#MeToo in space: We must address the potential for sexual harassment and assault away from Earth

I think there is a problem with the idea that somebody in a remote location can enforce a law or policy on an isolated group of people. I am somewhat amazed that a Russian cosmonaut would sexually attack a Canadian cosmonaut on a simulated space mission that was actually siting on Earth's surface, where supposedly police could intervene quickly. I note that happened on New Year's Eve and I suspect it probably involved vodka. But, I realize the exact same situation could play out on the Moon or Mars much more easily than in such cramped quarters as a Mir space station with other crew members present and no privacy.

Exactly how much of a problem this really is will be hard to determine, considering the politicization of "sexual harassment" issues these days. We see a lot of allegations that seem to be more connected with political character assassination or monetary greed than with actual justice, and that is hard to analytically separate from the actual harassment and assaults. We also have the problem that, in "Western" cultures, women are sexualized for advertising purposes and some individual women choose to flirt with men as a means of getting ahead in their non-sexual endeavors, leading to misunderstandings that can then be alleged to be harassment or assault.

So, at this point, I am thinking it is a real issue with perhaps some embellishment of its severity by those who wish to be employed to study it.

I would hope that missions that are of fixed duration, even long-term ones like trips to Mars, could have crew selected to avoid this type of behavior. But, that could be a challenge if the crew comes from the ranks of fighter aircraft pilots or other macho image career paths.

And, we have to remember that it is not only men who make unwanted and sometime dangerous attempts to initiate sexual activities. Women have attacked women, and women have attacked men. And, men have attacked me, too. So, in this age of accepting 2SLGBTQIA people and working to ensure that they are able to participate in all activities, there will be a lot of competing pressures to include some people whom other people may not be comfortable with.

For long-term missions, I would suggest that the selected crew have at least a 6-month stint of simulated mission isolation on a simulator on Earth, with some serious surveillance by professional psychologists, before launching them.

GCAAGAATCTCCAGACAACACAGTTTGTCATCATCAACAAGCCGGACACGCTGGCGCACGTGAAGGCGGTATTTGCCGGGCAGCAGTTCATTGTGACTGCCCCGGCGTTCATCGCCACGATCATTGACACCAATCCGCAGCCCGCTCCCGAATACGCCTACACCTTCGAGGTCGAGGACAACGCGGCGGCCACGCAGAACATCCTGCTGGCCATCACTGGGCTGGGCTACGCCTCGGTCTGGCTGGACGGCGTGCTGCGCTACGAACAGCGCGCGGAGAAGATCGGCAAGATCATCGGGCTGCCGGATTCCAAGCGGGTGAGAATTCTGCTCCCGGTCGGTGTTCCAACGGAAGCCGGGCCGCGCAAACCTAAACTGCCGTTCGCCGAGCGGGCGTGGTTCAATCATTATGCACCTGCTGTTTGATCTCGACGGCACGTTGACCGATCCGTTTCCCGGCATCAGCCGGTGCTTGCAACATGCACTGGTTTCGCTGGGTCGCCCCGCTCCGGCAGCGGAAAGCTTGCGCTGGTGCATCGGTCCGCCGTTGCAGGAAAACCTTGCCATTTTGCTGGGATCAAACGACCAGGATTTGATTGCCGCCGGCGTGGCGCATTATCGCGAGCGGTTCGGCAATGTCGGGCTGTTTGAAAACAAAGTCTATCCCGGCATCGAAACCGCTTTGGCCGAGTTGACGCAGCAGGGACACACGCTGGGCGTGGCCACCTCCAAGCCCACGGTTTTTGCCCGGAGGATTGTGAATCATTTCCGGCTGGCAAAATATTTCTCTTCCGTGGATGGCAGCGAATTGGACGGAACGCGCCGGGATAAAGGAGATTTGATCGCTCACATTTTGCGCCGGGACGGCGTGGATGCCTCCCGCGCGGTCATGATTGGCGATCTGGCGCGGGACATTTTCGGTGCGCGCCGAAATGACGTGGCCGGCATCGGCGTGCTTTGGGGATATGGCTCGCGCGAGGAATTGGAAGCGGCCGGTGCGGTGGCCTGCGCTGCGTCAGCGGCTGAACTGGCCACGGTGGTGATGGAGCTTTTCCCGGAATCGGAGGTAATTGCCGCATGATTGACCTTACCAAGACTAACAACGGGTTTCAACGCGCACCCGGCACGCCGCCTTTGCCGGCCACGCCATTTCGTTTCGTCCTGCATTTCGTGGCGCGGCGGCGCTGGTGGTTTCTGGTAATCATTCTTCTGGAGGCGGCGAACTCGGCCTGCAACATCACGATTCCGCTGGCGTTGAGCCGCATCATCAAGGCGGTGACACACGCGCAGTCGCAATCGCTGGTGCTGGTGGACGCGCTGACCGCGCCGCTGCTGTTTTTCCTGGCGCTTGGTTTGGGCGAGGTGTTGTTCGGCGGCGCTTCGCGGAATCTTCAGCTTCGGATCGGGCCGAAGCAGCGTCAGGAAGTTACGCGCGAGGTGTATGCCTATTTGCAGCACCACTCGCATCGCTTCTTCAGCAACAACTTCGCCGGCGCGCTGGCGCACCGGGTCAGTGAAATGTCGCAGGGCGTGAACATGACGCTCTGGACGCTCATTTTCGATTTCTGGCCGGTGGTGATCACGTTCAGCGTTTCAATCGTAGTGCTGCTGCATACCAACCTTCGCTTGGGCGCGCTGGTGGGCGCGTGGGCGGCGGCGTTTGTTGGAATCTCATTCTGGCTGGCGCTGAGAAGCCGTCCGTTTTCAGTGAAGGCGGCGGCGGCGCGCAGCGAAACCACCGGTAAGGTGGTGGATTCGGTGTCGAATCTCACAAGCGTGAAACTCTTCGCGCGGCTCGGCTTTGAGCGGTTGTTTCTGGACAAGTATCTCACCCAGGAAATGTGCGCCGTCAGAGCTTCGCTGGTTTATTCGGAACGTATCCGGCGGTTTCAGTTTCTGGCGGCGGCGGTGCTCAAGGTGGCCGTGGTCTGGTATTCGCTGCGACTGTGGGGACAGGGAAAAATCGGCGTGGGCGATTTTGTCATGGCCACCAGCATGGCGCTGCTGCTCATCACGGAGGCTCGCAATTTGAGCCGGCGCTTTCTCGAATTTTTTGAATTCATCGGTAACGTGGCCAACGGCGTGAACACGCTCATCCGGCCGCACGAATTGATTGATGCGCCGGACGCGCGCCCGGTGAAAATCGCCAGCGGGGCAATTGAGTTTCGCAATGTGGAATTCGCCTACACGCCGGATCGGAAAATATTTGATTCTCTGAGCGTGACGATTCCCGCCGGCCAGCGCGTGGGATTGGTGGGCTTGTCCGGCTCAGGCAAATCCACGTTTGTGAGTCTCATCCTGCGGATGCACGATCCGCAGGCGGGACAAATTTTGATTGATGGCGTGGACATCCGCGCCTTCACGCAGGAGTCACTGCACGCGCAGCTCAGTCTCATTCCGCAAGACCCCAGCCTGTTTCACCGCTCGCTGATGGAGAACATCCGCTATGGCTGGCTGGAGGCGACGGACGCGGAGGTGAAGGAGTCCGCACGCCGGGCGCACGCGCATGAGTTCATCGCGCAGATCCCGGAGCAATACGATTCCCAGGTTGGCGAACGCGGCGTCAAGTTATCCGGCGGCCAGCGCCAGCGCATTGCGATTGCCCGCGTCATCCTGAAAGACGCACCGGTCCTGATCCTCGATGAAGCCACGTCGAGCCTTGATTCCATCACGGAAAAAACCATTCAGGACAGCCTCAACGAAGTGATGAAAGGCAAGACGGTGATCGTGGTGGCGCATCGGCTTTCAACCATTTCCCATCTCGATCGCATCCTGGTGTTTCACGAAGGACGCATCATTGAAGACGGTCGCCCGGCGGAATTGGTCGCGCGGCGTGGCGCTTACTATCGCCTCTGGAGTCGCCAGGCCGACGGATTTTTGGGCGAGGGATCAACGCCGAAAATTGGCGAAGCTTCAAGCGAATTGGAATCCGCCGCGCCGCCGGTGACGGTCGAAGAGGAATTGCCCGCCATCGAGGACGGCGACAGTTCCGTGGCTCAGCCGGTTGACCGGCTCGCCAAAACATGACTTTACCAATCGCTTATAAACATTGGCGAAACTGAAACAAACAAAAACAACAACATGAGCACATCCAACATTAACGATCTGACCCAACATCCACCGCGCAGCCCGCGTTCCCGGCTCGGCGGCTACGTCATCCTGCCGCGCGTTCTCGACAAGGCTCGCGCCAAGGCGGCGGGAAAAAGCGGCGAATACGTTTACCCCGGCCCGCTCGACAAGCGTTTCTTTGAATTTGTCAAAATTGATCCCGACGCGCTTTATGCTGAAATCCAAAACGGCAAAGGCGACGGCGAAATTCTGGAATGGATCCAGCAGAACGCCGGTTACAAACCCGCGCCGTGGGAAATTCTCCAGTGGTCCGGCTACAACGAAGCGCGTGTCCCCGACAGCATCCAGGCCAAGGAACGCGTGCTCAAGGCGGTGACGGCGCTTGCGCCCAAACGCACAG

But, for "colonies" on even the Moon, and certainly Mars, it is really going to be up to those colonists themselves to deal with whatever misconduct occurs. And, that might well include all of the social aspects of initiating pregnancies, child birthing, and raising children to adulthood in a place where no control can be exercised from societies on Earth. We could send them off with a pre-written constitution and laws, but actual enforcement will necessarily be up to the individuals who are actually there. And, after a generation or 2, any colony could well decide to become "independent" if they are, in fact, able to subsist without constant support from Earth. I doubt that could happen on the Moon, but several groups are planning for it on Mars.
Does raise some interesting scenarios about independence. How independent is a colony on Mars when their spaceships, etc. are all created on Earth?

Concerning "independence" of space colonies, they would need to be self-sufficient with regard to all of their needs, including food production, reproduction, and manufacturing to be truly independent. Certainly not something to be expected with the earliest outposts. I expect those would be more like our stations in Antarctica, where crews are rotated from habitable areas on Earth. But, if serious manufacturing is developed on Mars, perhaps as a base for mining materials from asteroids, then I would expect those outposts to develop ways to make everything they need right there, rather than spend the money/resources to get everything from Earth after they simply send the raw materials they extract to Earth. So, in the future, this may be an issue, but probably not soon.

Sooner could be a problem where there are permanent inhabitants on Mars who, while not independent of Earth, are extremely hard for Earth to control with respect to "illegal" activities. Humans have a behavior pattern that has some individuals seek power and abuse it for their own personal benefits at the expense of other humans. How would Earth societies deal with a colony commander on Mars who harasses female Mars citizens? If they are dependent on Earth sending them vital supplies, do we "boycott" them until the leader capitulates and returns to Earth for trial and punishment, potentially harming everybody on the colony? In effect, this strategy would basically be demanding a "mutiny" by the colony inhabitants to take down the leader. Or, do we send a space ship of armed "astro police" to take the miscreant into custody and return him(/her?) to Earth for trial?

I am thinking that some devious people could get away with a lot before it was considered necessary to spend the effort to stop them by intervention from Earth.
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